Today’s blog entry may be offensive to sensitive Scotsmen and/or Scotswomen. Reader discretion is strongly advised – especially if you’ve ever worn a kilt.
Yesterday, on my way to dinner with Marty and co., I stopped by my local butcher shop and picked up a fresh haggis, determined to finally sample the Scotland’s national dish (I thought it was the deep-fried chocolate bar. That shows you how much I know). For those of you not in the know, haggis is comprised of various minced sheep’s innards (ie. lungs, liver, and heart), beef and/or mutton fat, oatmeal, onion, and spices stuffed into a sheep’s stomach, served steamed or boiled with a side of turnips and rutabagas.
While no doubt the traditional way to go, steaming or boiling my haggis seemed like, well, adding insult to injury, so I searched the internet and discovered several interesting recipes for roast haggis. I got the idea, by the way, from an episode of the F Word in which Ramsay takes on a Scottish celebrity in the recipe challenge – so it can’t be that much an affront to Scottish sensibilities. Can it?
I preheated the oven to 350 degrees celsius, wrapped my haggis in foil after piercing it several times to avoid an explosion similar to the one that claimed the haggis of a fellow butcher shop customer, and popped it in the oven. While it roasted, I made my whisky cream sauce – sweating some shallots in a pan of melted butter until translucent, then adding a few shots of 15 year old Scotch, reducing, adding chicken stock with chopped parsley and thyme, reducing that, then adding some honey, heavy cream, and another dollop of butter which I also reduced.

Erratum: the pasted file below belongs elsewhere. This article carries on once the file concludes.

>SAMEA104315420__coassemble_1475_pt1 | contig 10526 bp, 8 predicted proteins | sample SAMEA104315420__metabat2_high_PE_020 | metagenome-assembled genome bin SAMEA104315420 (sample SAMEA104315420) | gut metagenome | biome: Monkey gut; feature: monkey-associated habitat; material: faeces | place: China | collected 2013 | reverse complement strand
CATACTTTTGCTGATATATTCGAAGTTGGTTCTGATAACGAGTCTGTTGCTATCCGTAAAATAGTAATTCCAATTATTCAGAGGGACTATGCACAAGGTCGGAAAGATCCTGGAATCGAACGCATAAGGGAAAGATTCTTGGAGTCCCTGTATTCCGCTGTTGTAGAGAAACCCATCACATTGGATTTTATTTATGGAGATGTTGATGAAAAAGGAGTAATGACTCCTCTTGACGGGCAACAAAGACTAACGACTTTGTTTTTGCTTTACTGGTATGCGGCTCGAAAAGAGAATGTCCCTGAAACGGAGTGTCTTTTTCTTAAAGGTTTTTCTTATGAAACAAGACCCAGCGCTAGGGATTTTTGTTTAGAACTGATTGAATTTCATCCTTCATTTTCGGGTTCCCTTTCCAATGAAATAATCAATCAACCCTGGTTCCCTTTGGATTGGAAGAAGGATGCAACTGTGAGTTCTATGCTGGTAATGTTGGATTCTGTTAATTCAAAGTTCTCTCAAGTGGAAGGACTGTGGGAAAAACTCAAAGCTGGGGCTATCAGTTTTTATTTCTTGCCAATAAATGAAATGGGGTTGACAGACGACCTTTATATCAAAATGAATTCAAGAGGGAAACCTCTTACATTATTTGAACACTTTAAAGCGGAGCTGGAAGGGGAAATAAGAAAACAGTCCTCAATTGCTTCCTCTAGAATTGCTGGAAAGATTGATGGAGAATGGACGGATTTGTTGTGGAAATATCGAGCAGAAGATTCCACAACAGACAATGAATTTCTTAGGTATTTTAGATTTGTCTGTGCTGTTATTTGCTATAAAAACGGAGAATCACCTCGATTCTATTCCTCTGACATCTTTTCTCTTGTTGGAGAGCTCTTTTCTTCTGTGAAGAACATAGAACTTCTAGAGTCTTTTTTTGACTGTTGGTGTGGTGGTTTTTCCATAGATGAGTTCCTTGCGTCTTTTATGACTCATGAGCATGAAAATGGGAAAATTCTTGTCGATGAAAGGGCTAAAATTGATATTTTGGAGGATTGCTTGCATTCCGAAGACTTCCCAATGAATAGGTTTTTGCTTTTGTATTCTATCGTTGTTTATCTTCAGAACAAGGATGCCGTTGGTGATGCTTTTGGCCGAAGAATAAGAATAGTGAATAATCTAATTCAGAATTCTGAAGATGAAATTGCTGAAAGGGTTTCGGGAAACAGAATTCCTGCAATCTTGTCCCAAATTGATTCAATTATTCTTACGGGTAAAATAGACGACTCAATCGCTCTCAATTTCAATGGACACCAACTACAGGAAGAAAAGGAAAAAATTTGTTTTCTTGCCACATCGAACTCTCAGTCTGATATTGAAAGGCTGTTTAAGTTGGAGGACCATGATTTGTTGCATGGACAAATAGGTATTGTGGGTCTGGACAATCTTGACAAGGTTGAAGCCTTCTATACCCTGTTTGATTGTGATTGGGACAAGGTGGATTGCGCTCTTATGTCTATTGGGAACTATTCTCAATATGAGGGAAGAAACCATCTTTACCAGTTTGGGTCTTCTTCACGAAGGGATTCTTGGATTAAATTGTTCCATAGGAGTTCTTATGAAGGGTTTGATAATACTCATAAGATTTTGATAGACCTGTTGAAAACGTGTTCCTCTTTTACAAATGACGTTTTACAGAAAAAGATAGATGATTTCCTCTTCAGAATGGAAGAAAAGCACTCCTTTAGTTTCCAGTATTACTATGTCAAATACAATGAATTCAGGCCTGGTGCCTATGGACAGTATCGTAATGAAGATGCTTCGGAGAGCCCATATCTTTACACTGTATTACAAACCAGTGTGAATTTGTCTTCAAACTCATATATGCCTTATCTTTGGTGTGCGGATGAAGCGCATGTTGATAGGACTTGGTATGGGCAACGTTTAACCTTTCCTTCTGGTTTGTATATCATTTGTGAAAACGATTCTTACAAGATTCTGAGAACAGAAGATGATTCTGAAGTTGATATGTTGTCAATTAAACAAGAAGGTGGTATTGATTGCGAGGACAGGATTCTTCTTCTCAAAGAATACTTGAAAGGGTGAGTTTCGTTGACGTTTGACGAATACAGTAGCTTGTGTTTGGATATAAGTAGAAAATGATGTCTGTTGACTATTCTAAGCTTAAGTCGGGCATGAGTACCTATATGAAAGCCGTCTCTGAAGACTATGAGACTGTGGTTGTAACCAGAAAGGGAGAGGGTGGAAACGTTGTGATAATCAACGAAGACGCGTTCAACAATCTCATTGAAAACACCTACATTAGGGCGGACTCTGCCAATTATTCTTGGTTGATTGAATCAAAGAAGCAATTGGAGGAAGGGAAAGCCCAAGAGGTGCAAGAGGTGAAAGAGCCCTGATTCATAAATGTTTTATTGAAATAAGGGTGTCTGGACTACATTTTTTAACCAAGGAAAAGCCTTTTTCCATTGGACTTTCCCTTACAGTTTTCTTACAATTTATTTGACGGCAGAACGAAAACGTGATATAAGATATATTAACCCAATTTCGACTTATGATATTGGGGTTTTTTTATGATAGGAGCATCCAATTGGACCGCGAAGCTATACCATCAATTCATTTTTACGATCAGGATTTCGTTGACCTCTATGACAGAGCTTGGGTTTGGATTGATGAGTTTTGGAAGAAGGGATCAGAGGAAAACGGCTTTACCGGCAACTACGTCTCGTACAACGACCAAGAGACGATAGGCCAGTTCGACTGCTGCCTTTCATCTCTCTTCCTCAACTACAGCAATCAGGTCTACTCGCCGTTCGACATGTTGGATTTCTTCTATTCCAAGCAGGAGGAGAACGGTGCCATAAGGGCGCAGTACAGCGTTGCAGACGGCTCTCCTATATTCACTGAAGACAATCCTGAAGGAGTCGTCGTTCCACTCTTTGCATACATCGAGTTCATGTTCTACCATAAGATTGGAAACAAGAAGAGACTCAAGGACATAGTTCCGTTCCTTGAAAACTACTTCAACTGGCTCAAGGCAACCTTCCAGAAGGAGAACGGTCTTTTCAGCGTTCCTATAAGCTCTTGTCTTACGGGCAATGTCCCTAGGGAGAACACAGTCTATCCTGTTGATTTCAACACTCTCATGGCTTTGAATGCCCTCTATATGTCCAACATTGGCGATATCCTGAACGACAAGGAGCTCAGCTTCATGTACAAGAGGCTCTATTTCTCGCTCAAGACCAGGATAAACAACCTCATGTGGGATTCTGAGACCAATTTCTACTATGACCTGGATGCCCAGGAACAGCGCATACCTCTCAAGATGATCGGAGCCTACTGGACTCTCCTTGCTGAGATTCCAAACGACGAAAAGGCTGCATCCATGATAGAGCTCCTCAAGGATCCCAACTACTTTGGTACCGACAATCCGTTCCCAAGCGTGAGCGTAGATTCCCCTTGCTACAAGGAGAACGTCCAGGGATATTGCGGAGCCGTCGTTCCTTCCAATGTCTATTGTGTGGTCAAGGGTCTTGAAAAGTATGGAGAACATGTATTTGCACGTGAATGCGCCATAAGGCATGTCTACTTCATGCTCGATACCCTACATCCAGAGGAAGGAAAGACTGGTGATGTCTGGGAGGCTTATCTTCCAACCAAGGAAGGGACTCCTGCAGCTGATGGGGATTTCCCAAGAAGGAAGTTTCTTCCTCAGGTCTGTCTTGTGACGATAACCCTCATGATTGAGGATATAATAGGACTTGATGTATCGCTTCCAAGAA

The recipe I was following instructed me to roast my haggis for 30 to 40 minutes. 35 minutes in, the A.I. built into my oven informed me that my haggis was done.
I wasn’t totally convinced it WAS done, however, given that another recipe had suggested a cooking time of an hour and a half. So, just to be on the safe side, I pan-fried my haggis to a golden brown finish and served with the whisky cream sauce and a side of sweet potatoes.
And the verdict? Delicious! I loved its oatmealy texture and nutty flavor. I think next year, I might try the traditional version. Maybe I can swing an invite to Robert Carlyle’s place for a Robbie Burns Day feast.
I’ll bring the rutabagas.
Well, I started work on my rewrite of Awakenings today. While I’ve compared writing a first draft to giving birth, I’d say doing a rewrite is more like being worked over by a thug for information you were once privy to but have long forgotten. Today, the muse worked my mid-section. Tomorrow, she’s moving onto the rib area.
So, as we prep for the show’s second season – and keeping in mind you haven’t seen the more action-oriented back half of season one – I’d like to know:
1. Which character would you like to see explored more?
2. What aspect of the show would you like to see exploited more?
3. What aspect of the show would prefer to see minimized?
4. What was your favorite “story moment” from the first half of SGU’s first season?
5. What element (I’m leaving this one wide open) would you like to see added to the series as a whole?
Today’s blog entry is dedicated to Chev. Thanks for the calendar! Paul put it up in my office today.